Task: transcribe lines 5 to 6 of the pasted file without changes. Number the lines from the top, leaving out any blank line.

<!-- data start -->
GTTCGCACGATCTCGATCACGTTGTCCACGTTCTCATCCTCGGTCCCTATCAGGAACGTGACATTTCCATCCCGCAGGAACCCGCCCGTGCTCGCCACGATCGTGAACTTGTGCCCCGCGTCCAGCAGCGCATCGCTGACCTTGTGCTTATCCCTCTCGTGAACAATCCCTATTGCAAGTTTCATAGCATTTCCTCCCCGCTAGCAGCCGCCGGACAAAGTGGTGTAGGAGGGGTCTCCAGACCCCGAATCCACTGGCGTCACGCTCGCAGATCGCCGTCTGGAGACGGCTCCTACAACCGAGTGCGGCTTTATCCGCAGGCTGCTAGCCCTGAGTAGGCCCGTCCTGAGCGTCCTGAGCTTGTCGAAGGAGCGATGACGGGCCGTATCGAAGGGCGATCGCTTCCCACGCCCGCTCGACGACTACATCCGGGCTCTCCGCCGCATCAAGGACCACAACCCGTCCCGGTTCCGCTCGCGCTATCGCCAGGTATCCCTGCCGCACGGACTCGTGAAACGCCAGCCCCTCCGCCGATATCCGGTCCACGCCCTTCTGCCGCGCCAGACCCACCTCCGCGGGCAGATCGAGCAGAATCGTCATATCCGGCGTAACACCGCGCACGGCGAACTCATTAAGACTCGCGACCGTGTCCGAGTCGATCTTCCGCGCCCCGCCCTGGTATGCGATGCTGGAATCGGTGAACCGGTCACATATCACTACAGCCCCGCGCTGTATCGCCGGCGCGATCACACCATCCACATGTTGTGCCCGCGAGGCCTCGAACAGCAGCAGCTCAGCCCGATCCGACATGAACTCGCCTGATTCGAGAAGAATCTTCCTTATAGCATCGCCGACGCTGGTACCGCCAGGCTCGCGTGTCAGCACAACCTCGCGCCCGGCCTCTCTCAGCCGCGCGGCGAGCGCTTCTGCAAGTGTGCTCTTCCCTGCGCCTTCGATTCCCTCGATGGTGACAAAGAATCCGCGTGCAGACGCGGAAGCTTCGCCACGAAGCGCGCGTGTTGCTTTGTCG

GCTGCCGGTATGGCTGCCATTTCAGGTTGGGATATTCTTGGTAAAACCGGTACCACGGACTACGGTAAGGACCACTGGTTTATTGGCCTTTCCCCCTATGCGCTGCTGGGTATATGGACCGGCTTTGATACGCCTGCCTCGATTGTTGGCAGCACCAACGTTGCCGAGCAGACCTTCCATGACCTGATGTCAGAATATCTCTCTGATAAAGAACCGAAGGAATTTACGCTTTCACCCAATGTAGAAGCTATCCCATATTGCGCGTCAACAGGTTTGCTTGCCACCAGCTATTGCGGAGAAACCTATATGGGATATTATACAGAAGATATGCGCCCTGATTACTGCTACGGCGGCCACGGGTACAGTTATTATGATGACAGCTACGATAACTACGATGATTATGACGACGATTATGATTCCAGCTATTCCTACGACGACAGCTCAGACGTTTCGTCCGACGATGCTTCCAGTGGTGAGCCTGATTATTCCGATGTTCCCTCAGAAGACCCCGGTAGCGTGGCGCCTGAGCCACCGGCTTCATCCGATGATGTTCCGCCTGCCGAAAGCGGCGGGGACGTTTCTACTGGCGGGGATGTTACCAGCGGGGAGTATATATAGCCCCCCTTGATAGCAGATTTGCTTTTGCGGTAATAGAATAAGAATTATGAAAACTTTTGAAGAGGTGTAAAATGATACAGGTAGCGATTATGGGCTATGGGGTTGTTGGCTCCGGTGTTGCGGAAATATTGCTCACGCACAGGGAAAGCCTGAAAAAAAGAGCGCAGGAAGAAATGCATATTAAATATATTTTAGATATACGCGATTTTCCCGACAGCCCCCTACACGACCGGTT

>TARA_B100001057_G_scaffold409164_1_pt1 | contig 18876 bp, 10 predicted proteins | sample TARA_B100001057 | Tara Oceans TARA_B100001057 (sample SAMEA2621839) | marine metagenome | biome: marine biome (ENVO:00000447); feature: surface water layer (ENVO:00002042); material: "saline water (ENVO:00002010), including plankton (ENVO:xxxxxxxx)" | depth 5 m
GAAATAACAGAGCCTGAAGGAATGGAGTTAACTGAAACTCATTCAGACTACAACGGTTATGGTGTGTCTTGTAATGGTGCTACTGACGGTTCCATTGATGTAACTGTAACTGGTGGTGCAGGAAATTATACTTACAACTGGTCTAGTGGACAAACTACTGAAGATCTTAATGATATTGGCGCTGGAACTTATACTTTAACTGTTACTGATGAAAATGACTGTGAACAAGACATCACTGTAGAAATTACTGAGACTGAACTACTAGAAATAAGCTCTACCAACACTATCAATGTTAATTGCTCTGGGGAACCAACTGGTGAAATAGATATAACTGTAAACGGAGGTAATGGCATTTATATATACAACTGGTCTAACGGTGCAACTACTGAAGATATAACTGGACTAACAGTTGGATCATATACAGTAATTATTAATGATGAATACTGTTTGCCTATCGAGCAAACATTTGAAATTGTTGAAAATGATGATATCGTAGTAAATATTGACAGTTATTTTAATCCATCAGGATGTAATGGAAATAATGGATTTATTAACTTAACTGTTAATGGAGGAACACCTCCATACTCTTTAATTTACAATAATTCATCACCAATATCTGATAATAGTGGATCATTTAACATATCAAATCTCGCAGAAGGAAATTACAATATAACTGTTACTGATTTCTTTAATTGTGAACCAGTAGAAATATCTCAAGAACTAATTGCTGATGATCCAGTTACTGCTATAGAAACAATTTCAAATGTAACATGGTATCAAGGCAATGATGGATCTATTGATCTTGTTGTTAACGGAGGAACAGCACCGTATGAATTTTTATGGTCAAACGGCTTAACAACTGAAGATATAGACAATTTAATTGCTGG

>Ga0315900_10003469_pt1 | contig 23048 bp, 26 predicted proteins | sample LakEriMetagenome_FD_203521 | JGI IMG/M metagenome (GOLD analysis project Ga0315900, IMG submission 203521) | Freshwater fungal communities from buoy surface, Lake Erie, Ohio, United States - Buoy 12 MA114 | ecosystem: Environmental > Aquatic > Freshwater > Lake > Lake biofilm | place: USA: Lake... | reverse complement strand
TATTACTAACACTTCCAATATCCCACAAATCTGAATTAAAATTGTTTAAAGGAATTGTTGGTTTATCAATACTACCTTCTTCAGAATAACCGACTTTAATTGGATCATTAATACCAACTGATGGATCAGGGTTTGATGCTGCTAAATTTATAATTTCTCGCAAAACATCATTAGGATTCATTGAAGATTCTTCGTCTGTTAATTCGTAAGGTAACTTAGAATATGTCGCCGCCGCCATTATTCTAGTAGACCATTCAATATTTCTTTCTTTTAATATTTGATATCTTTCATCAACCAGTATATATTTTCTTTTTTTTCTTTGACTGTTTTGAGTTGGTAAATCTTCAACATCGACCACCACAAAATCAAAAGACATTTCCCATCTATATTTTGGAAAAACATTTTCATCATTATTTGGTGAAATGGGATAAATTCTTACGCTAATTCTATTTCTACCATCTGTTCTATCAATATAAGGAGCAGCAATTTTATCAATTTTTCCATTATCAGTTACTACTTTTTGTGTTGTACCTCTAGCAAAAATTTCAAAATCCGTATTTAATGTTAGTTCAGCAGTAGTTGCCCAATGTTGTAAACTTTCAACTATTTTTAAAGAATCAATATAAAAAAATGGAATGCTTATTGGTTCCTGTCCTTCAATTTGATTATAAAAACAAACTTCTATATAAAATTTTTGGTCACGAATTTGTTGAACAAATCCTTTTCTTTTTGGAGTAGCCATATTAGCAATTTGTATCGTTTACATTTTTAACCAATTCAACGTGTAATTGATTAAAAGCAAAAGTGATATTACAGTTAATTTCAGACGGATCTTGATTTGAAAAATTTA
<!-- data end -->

>Ga0315900_10003469_pt1 | contig 23048 bp, 26 predicted proteins | sample LakEriMetagenome_FD_203521 | JGI IMG/M metagenome (GOLD analysis project Ga0315900, IMG submission 203521) | Freshwater fungal communities from buoy surface, Lake Erie, Ohio, United States - Buoy 12 MA114 | ecosystem: Environmental > Aquatic > Freshwater > Lake > Lake biofilm | place: USA: Lake... | reverse complement strand
TATTACTAACACTTCCAATATCCCACAAATCTGAATTAAAATTGTTTAAAGGAATTGTTGGTTTATCAATACTACCTTCTTCAGAATAACCGACTTTAATTGGATCATTAATACCAACTGATGGATCAGGGTTTGATGCTGCTAAATTTATAATTTCTCGCAAAACATCATTAGGATTCATTGAAGATTCTTCGTCTGTTAATTCGTAAGGTAACTTAGAATATGTCGCCGCCGCCATTATTCTAGTAGACCATTCAATATTTCTTTCTTTTAATATTTGATATCTTTCATCAACCAGTATATATTTTCTTTTTTTTCTTTGACTGTTTTGAGTTGGTAAATCTTCAACATCGACCACCACAAAATCAAAAGACATTTCCCATCTATATTTTGGAAAAACATTTTCATCATTATTTGGTGAAATGGGATAAATTCTTACGCTAATTCTATTTCTACCATCTGTTCTATCAATATAAGGAGCAGCAATTTTATCAATTTTTCCATTATCAGTTACTACTTTTTGTGTTGTACCTCTAGCAAAAATTTCAAAATCCGTATTTAATGTTAGTTCAGCAGTAGTTGCCCAATGTTGTAAACTTTCAACTATTTTTAAAGAATCAATATAAAAAAATGGAATGCTTATTGGTTCCTGTCCTTCAATTTGATTATAAAAACAAACTTCTATATAAAATTTTTGGTCACGAATTTGTTGAACAAATCCTTTTCTTTTTGGAGTAGCCATATTAGCAATTTGTATCGTTTACATTTTTAACCAATTCAACGTGTAATTGATTAAAAGCAAAAGTGATATTACAGTTAATTTCAGACGGATCTTGATTTGAAAAATTTA